Spaghetti squash is one of the many squashes you find in the supermarket during the fall and winter months. If you've noticed the yellow oval-shaped vegetable and wondered what to do with it, you'll be amazed by this versatile ingredient.
Spaghetti squash is easy to cook and mild in flavor. Unlike most other squashes that are meaty and solid, the interior of the squash transforms into long, tender strands that are similar to al dente spaghetti when cooked (hence the name spaghetti squash). It makes the vegetable a stand-in for pasta for those who follow low-carbohydrate diets or those who cannot consume gluten.
Spaghetti squash can be cooked in the oven, microwave, slow cooker, or pressure cooker and simply topped with your choice of sauce. It's satisfying and filling–much like pasta–and has a lightly sweet flavor that pairs well with just about anything.
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Cooking spaghetti squash doesn't require any special equipment—just your oven and a baking sheet. Poke the whole squash all over with a fork and bake for at least an hour or until tender. While your squash is baking, make your toppings or sauces like a meaty bolognese or a mushroom cream sauce. When the squash is done roasting, simply slice in half, remove the seeds, and scrape out the spaghetti-like strands.
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Enjoy a classic carbonara by simply swapping the spaghetti for squash. This recipe has you slice the squash in half, remove the seeds, and roast until tender. This leaves enough time to fry the bacon, make the simple cream sauce, and set the table. The creamy dish is gluten-free—serve with a side salad it makes a full meal.
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In addition to being delicious, spaghetti squash is versatile. It can be cooked in a variety of ways, not just with a long roast in the oven. Stick the vegetable in your slow cooker with a little water and let it cook all day unattended. Or speed things up by slicing the squash in half, adding it to your electric pressure cooker, and steaming for a mere seven minutes. If you end up with extra spaghetti squash, freeze some of the strands for use later.
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Stuffed spaghetti squash is a delicious main dish or side and the squash doubles as the serving bowl. The roasted squash is filled with cherry tomatoes, garlic, onion, Swiss chard, and Parmesan cheese. Fresh oregano and rosemary add another layer of flavor. If you skip the pork, it's vegetarian, and using an alternative to the cheese makes it vegan.Continue to 5 of 10 below.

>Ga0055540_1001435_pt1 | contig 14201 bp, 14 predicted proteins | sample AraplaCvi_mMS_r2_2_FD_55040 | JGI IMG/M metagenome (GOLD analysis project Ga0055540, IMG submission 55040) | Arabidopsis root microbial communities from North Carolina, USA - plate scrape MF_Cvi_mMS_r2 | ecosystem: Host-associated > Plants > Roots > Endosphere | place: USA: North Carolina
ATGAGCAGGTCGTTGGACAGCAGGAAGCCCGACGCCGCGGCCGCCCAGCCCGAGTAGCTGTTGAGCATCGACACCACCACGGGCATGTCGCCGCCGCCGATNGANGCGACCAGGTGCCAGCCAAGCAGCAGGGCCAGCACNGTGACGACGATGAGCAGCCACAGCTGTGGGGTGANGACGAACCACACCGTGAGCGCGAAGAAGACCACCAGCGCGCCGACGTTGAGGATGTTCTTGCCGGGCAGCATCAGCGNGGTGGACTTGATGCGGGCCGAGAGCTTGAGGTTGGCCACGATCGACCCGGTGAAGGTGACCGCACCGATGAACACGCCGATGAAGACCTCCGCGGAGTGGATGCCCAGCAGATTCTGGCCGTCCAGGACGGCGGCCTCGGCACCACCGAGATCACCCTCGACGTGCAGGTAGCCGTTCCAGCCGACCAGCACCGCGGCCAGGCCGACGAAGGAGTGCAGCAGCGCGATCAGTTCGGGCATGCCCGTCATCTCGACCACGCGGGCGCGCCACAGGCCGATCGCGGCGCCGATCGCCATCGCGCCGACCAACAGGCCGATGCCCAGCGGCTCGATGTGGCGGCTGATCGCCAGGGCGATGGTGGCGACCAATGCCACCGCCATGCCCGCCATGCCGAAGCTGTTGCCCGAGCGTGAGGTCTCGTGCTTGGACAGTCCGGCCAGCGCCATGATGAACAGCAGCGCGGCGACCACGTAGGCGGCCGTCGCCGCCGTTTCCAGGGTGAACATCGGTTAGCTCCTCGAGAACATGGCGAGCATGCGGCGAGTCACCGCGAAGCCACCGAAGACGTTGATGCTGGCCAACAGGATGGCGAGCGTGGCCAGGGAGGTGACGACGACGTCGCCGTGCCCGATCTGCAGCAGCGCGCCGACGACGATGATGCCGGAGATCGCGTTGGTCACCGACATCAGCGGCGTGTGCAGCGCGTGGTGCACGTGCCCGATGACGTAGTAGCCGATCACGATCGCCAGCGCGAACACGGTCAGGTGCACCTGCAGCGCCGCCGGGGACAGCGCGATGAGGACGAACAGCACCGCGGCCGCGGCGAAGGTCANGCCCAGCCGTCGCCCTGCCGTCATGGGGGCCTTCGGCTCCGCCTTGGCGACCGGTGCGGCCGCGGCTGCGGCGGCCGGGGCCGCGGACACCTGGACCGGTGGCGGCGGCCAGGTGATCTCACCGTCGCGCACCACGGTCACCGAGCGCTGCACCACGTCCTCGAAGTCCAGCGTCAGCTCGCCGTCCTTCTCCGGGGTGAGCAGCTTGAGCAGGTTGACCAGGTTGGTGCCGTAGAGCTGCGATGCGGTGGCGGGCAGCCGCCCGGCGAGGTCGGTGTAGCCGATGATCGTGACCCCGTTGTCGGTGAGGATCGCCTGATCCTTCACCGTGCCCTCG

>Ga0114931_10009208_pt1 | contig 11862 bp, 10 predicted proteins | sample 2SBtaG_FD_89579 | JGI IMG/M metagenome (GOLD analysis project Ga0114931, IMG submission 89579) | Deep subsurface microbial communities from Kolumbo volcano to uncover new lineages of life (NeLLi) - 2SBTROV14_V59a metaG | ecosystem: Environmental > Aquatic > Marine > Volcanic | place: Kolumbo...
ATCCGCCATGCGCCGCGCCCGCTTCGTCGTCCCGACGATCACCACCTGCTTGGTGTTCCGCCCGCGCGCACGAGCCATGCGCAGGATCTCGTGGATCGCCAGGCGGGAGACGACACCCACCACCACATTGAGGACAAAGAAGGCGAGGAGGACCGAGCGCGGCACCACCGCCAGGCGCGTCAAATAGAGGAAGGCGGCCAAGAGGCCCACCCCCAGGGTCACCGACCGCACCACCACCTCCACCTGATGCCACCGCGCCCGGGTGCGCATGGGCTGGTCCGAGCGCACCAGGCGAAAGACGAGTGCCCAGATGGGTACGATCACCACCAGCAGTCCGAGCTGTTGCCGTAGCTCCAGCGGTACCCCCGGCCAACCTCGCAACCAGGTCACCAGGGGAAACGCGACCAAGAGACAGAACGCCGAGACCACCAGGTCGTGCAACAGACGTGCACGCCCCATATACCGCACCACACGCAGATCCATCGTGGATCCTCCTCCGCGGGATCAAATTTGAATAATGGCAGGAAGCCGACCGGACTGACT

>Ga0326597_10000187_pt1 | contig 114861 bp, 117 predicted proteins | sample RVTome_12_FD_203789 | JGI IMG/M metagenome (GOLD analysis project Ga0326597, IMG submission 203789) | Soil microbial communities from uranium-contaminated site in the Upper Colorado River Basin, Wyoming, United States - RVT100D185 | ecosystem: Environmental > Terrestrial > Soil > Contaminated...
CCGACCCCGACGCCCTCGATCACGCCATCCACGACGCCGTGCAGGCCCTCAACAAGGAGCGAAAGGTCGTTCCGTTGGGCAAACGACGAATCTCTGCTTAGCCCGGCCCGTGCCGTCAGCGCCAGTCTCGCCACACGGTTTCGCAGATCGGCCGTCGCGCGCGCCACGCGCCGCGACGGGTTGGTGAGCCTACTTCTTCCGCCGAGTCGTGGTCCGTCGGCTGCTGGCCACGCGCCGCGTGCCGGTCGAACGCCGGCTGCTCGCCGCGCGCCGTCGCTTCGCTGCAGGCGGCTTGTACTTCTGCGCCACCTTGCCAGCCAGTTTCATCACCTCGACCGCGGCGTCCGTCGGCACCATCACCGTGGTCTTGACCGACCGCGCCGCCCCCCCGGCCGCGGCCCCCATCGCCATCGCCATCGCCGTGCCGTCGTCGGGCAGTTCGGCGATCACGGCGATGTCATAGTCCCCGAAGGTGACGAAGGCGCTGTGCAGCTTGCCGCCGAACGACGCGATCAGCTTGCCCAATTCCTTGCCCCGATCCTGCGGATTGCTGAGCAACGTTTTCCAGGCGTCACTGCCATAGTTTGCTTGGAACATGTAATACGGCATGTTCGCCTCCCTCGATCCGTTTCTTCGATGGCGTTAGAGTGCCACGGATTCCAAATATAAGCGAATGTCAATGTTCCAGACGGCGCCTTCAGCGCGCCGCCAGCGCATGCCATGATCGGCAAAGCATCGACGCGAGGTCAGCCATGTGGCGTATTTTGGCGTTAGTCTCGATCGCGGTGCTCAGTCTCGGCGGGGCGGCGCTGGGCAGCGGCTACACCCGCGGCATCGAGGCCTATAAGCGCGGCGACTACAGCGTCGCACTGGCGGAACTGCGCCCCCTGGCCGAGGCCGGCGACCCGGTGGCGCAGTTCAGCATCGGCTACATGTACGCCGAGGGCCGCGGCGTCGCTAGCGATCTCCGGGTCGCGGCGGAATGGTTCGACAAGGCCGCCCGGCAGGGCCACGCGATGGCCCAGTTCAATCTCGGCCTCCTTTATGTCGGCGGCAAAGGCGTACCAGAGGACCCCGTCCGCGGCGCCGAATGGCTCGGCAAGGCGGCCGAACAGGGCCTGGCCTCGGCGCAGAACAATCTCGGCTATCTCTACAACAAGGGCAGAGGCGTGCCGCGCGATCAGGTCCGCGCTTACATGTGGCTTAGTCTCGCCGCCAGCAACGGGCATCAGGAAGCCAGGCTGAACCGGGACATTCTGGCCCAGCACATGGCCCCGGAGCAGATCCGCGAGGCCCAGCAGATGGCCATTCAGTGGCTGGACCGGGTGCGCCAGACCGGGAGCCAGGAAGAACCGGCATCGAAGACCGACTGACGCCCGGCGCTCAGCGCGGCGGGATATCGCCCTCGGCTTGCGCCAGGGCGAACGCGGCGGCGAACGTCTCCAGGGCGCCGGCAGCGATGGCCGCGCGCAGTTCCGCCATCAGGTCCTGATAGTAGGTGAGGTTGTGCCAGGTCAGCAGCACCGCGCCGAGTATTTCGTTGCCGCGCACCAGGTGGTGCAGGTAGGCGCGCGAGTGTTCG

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Instant Pot Spaghetti Squash With Sage Brown Butter Sauce
In the short time it takes to cook spaghetti squash in the Instant Pot, you can prepare a savory brown butter sauce on the stove. A dash of red pepper flakes and fresh sage leaves add lots of flavor to the simple, but elegant dish. Serve the brown butter spaghetti squash with chicken breasts or roasted vegetables and freshly grated Parmesan cheese for sprinkling.
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Alfredo sauce is traditionally paired with linguini pasta, but it works just as well coating tender spaghetti squash. This vegetarian alfredo dish is topped with broccoli, but you can add grilled chicken or shrimp if you like. Parmesan, pecorino, or a mix of the two cheeses works well for the sauce.
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Give spaghetti squash the full pasta treatment by tossing the cooked strands with tomatoes, butter, garlic, fresh basil, and Parmesan cheese. This recipe is mostly hands off, with the squash roasting in the oven before being tossed with the other ingredients. Serve with a salad as a vegetarian pasta main or top with homemade meatballs for a real treat.
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Spaghetti squash can be quickly and easily steamed in the microwave. Remove the stem and cut in half before removing the seeds and stringy goop in the middle. Place cut-side down in a microwave-safe dish with a little water and cook until tender. Use a fork to remove the strands and use in place of pasta for an easy turkey tetrazzini or a simple cacio e pepe.Continue to 9 of 10 below.
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For this quick and easy spaghetti squash dish, microwaved squash is shredded and kept warm while you make a delicious creamy bacon sauce. Mix up the flavors by swapping the bacon for cooked sausage or lose the meat altogether and add sautéed mushrooms or wilted spinach. Add a sprinkle of red pepper flakes for a little heat.
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If you're wondering what to do with all of the seeds you scrape out of the middle of spaghetti squash, the answer is make a tasty snack! Squash seeds are similar in flavor and texture to pumpkin seeds and are a popular snack in the Middle East. Give them a rinse, pat them dry, and then roast until toasty. Add your choice of seasoning, including Cajun or Chinese five-spice.